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Inspection carried out on 26 February 2019

During a routine inspection

About the service: Foxton Grange is a care home that was providing personal and nursing care to 27 people living with dementia aged 65 and over at the time of the inspection.

People’s experience of using this service:

¿There had been several different managers since our last inspection in 2016 which had impacted on the stability of the home and staff morale.

¿Action plans to address shortfalls identified through the systems in place to monitor the quality and performance of the service, had not always been completed in a timely way.

¿Care plans needed to be improved to enable staff to provide care in a more person-centred way.

¿Complaints had not always been addressed within the timescales laid down in the providers policy.

¿Staff were friendly, passionate about their work and caring; they treated people with respect, kindness, dignity and compassion.

¿People developed positive relationships with staff.

¿People were protected from the risk of harm and received their prescribed medicines safely.

¿Staff were appropriately recruited and there were enough staff to provide care and support to people to meet their needs.

¿ Staff had access to the support, supervision and training that they required to work effectively in their roles.

¿People were supported to maintain good health and nutrition.

¿Staff knew their responsibilities as defined by the Mental Capacity Act 2005 (MCA 2005). The provider was aware of how to make referrals if people lacked capacity to consent to aspects of their care and support and were being deprived of their liberty.

¿Information was provided to people in an accessible format to enable them to make decisions about their care and support.

¿The service met the characteristics for a rating of “good” in three of the five key questions we inspected and rating of “requires improvement” in two. Therefore, our overall rating for the service after this inspection was “requires improvement”.

More information is in the full report

Rating at last inspection: Good (report published 16 September 2016)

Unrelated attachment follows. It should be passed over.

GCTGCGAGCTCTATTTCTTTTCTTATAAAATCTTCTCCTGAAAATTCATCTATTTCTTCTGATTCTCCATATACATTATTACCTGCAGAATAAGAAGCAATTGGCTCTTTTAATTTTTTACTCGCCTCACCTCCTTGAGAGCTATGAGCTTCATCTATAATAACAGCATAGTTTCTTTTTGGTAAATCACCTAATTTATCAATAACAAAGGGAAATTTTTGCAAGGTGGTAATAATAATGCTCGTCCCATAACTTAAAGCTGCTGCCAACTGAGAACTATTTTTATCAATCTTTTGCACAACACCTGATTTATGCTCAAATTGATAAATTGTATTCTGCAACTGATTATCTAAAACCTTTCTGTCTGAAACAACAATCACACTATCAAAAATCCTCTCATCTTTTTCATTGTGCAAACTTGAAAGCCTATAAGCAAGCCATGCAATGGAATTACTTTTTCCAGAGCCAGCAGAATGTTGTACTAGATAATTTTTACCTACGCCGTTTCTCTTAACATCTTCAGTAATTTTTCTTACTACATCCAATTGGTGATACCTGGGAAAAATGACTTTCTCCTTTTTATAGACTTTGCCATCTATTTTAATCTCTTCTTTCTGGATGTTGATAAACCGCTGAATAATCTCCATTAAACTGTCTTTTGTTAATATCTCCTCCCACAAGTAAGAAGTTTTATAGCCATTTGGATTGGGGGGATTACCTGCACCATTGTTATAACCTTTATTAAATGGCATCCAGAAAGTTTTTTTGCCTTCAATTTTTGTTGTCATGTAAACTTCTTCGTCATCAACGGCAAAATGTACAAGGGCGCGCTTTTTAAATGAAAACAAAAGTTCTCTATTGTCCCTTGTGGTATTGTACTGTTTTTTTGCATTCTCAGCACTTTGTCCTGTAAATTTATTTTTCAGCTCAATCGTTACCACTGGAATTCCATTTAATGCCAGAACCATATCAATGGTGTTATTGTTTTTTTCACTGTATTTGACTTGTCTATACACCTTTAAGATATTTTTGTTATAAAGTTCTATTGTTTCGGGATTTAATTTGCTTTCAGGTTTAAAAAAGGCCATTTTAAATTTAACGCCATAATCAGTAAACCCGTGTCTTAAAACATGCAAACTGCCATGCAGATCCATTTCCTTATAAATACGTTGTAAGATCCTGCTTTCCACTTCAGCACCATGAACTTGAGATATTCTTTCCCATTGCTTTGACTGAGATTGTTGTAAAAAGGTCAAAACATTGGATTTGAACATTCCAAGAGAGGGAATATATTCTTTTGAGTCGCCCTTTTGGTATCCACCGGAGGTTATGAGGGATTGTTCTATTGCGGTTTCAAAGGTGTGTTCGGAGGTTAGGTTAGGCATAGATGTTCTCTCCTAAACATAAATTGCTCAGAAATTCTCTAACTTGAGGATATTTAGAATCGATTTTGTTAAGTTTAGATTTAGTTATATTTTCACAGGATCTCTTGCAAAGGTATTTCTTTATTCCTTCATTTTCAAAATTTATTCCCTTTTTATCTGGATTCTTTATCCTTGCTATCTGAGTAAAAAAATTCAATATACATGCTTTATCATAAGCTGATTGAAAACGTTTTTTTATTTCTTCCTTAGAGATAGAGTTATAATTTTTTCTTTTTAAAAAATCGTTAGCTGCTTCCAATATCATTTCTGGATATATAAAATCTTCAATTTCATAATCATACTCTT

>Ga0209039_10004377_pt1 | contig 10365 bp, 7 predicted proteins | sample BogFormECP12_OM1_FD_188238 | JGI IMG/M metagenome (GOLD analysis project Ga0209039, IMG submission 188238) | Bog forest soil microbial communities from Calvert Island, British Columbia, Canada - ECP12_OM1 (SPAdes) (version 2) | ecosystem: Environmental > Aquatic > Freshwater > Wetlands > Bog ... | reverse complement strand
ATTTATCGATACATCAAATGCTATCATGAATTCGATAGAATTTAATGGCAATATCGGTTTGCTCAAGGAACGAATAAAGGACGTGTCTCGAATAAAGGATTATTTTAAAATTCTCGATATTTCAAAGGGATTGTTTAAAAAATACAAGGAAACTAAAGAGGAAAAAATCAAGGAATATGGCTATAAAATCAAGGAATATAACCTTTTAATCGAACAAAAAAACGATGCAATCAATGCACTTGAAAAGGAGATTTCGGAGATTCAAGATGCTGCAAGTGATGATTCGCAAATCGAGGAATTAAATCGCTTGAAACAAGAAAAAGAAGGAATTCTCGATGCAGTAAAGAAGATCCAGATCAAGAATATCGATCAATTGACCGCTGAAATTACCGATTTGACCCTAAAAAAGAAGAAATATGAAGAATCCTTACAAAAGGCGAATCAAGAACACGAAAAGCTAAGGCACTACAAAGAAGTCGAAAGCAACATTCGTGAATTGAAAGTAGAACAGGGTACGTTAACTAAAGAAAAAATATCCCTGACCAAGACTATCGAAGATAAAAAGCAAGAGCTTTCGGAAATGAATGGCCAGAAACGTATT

Why we inspected: This was a scheduled inspection based on previous rating.

Follow up: We will continue to monitor the service through the information we receive until we return to visit as per our re-inspection programme. If any concerning information is received we may inspect sooner.

For more details, please see the full report which is on the CQC website at

Inspection carried out on 28 July 2016

During a routine inspection

This was an unannounced inspection that took place on 27 July 2016.

Foxton Grange is registered to provide personal care and nursing home. It is situated in Leicester and accommodates up 36 older people, some of whom are living with dementia. At the time of our inspection there were 33 people using the service.

At the time of our inspection the service did not have a registered manager. This is a person who has registered with the Care Quality Commission to manage the service. Like registered providers, they are ‘registered persons’. Registered persons have legal responsibility for meeting the requirements in the Health and Social Care Act 2008 and associated Regulations about how the service is run. A manager was in post and told us they intended to apply to CQC to become the next registered manager.

During our inspection the people using the service were relaxed, comfortable and safe. Staff supervised people discreetly and were quick to provide support and reassurance when it was needed. Staff understood the importance of protecting the well-being of people who might not be able to say if something was wrong.

The design and layout of the premises contributed to people’s safety. All areas were bright, clean and uncluttered. Communal areas led onto secure, enclosed gardens. We saw people enjoying these safely both on their own and with staff.

There were enough staff on duty to keep people safe and meet their needs. Staff had time to interact and socialise with people as well as providing personal and nursing care. At no time was anybody left waiting for assistance or treated in any way that would compromise their safety.

Prior to our inspection there had been some issues with medication management at the service. These were in the process of being resolved. Staff were working to an action plan and audits showed continual improvement in medicines safety over the last three months.

The staff were well-trained and understood people’s needs and individual preferences. They gave us examples of how they provided flexible care to fit in with people’s individual routines. For example if a person did not want to eat at a particular time staff served their meal at the time they chose. This approach gave people the freedom to decide what they wanted to do and when.